Eliot Residence Hall to come down June 21

It’s not one of the older buildings on the Hilltop Campus, but Eliot Residence Hall is being destroyed because it’s not feasible to remodel the building to conform with the Americans With Disabilities Act.

Also, the new building will offer a greater sense of community for the students.

Eliot hall is scheduled for implosion on June 21.
Eliot Residence Hall as it appeared in 1965. It will be imploded at 10 a.m. June 21. – WUSTL archives

Eliot Residence Hall will be imploded at 10 a.m. June 21. A new residential hall will be built in the same place as part of the residential college and will retain the Eliot name.

Environmental concerns will be taken care of before the implosion, including the removal of any potentially hazardous materials.

“(Implosion) is the safest way to remove this type of structure, based on its size, location and building composition,” said Eric J. Spirtas, president of Spirtas Wrecking Co., which is doing the implosion. “This procedure will minimize interuption to campus and local activities.”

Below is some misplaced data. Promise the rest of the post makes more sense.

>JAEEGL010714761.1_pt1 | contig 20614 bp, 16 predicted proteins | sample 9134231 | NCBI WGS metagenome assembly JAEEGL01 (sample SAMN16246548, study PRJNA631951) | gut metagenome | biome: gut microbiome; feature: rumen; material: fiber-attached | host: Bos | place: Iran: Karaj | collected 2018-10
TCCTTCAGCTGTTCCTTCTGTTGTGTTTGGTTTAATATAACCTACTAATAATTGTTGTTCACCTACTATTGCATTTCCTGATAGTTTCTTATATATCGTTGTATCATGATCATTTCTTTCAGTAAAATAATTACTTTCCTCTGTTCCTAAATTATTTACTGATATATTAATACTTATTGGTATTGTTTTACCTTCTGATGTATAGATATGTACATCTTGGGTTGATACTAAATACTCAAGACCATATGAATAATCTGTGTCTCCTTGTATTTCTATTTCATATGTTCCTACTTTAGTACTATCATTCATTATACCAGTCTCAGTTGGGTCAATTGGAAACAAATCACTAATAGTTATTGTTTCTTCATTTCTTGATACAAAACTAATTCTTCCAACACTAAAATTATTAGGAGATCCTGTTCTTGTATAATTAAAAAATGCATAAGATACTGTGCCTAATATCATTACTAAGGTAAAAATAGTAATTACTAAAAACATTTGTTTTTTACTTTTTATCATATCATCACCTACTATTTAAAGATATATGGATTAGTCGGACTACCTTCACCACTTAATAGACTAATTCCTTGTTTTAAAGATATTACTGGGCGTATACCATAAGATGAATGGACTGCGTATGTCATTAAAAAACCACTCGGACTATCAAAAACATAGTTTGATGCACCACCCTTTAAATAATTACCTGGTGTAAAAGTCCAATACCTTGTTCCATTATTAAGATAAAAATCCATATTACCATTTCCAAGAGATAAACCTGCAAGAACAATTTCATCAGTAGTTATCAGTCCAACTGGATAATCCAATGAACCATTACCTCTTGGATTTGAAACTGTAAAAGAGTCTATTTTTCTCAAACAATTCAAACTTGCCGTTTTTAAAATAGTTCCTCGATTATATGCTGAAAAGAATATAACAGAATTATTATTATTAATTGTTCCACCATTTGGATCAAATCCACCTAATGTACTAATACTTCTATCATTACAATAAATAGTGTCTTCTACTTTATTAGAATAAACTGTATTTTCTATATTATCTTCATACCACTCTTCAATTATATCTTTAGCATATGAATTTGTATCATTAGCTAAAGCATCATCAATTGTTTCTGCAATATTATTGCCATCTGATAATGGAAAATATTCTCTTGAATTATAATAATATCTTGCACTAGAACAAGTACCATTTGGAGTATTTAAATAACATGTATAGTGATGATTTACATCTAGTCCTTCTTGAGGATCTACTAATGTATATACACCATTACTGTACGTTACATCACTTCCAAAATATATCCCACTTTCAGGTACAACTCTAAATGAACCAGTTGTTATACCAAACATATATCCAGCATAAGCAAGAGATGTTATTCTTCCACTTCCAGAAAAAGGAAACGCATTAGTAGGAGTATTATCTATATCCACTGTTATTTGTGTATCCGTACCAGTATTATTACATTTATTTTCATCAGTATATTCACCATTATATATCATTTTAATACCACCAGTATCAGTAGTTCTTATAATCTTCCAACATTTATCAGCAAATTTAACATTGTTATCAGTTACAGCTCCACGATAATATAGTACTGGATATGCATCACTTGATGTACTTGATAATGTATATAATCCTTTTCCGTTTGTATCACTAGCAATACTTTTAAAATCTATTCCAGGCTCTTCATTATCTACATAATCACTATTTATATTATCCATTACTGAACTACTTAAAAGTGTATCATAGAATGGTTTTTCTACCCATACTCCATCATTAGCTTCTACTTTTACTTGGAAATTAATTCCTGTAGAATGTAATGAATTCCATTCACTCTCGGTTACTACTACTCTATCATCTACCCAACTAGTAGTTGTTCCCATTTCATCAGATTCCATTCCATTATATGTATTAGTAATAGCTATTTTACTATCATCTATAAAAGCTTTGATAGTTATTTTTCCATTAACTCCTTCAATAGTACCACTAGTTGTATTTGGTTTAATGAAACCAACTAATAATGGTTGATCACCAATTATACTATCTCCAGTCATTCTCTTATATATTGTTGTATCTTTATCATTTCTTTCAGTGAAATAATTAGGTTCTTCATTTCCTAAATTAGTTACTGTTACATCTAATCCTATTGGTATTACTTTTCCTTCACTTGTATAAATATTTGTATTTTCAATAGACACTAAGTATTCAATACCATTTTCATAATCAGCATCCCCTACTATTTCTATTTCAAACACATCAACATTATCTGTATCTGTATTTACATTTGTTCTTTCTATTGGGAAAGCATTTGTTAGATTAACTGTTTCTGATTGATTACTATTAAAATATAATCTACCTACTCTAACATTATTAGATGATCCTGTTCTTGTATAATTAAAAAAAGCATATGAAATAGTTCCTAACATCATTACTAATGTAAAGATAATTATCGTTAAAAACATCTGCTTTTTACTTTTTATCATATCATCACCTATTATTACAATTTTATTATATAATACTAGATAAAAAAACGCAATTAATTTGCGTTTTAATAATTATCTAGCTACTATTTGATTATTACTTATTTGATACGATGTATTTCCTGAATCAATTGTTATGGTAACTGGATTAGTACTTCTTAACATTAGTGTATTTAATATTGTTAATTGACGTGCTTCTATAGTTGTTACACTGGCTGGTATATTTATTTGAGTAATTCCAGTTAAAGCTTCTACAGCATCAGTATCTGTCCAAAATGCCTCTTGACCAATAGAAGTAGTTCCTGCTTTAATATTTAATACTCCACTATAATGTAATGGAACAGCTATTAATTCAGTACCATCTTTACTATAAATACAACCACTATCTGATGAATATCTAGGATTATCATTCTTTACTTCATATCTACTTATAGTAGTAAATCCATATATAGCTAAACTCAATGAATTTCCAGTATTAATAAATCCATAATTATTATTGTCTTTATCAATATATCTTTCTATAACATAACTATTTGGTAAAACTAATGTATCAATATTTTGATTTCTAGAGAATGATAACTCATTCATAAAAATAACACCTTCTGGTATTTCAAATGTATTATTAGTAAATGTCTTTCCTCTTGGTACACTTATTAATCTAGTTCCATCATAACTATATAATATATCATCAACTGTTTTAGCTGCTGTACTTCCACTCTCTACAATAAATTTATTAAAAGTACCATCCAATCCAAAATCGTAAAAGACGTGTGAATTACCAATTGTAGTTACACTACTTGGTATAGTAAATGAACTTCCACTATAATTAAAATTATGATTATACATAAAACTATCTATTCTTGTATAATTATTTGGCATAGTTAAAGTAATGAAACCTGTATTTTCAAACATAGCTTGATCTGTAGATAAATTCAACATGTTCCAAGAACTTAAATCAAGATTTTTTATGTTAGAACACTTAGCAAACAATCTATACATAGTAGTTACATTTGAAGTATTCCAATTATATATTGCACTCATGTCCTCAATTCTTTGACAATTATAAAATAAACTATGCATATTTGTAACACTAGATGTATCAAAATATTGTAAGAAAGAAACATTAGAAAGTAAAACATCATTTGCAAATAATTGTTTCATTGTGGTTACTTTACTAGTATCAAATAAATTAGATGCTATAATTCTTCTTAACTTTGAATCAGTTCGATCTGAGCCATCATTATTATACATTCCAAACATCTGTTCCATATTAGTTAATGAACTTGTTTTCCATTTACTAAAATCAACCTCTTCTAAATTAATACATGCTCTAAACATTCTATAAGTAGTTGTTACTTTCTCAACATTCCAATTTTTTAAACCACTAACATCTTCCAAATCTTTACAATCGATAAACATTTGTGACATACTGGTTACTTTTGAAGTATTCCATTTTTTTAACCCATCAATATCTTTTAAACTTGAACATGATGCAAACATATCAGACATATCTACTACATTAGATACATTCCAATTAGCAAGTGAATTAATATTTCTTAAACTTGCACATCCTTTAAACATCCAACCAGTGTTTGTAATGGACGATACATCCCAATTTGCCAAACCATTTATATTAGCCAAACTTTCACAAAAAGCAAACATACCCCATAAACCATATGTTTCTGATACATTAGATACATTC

To assist in the process, all vehicles must vacate Lien Parking Garage by 5 p.m. June 20. Remaining vehicles will be relocated. The garage will re-open for parking June 23.

Big Bend Boulevard will be closed between Forsyth Boulevard and Wydown Boulevard from about 9 a.m.-noon June 21. Buildings and rooftops in the immediate area will be off-limits, although public viewing of the implosion may take place north of the fence along the athletic practice field on Forsyth.

No parking will be allowed on Big Bend or Forsyth; those wishing to view the implosion should park in the Athletic Complex parking lot.

St. Louis-based Spirtas Wrecking Co., which imploded the St. Louis Arena, took control of Eliot June 3 to prepare it for implosion, including drilling and weakening the floors and supports. There will be no further access to the building without specific written permit.

The 73,208-square-foot Eliot Residence Hall was built in 1963 with 12 floors and a penthouse. It is named for the late Thomas H. Eliot, who came to the University in 1952 as chair of the political science department in Arts & Sciences. Later, he also taught in the School of Law. A distant relative of William Greenleaf Eliot, the University’s co-founder, he served as chancellor from 1962-1971.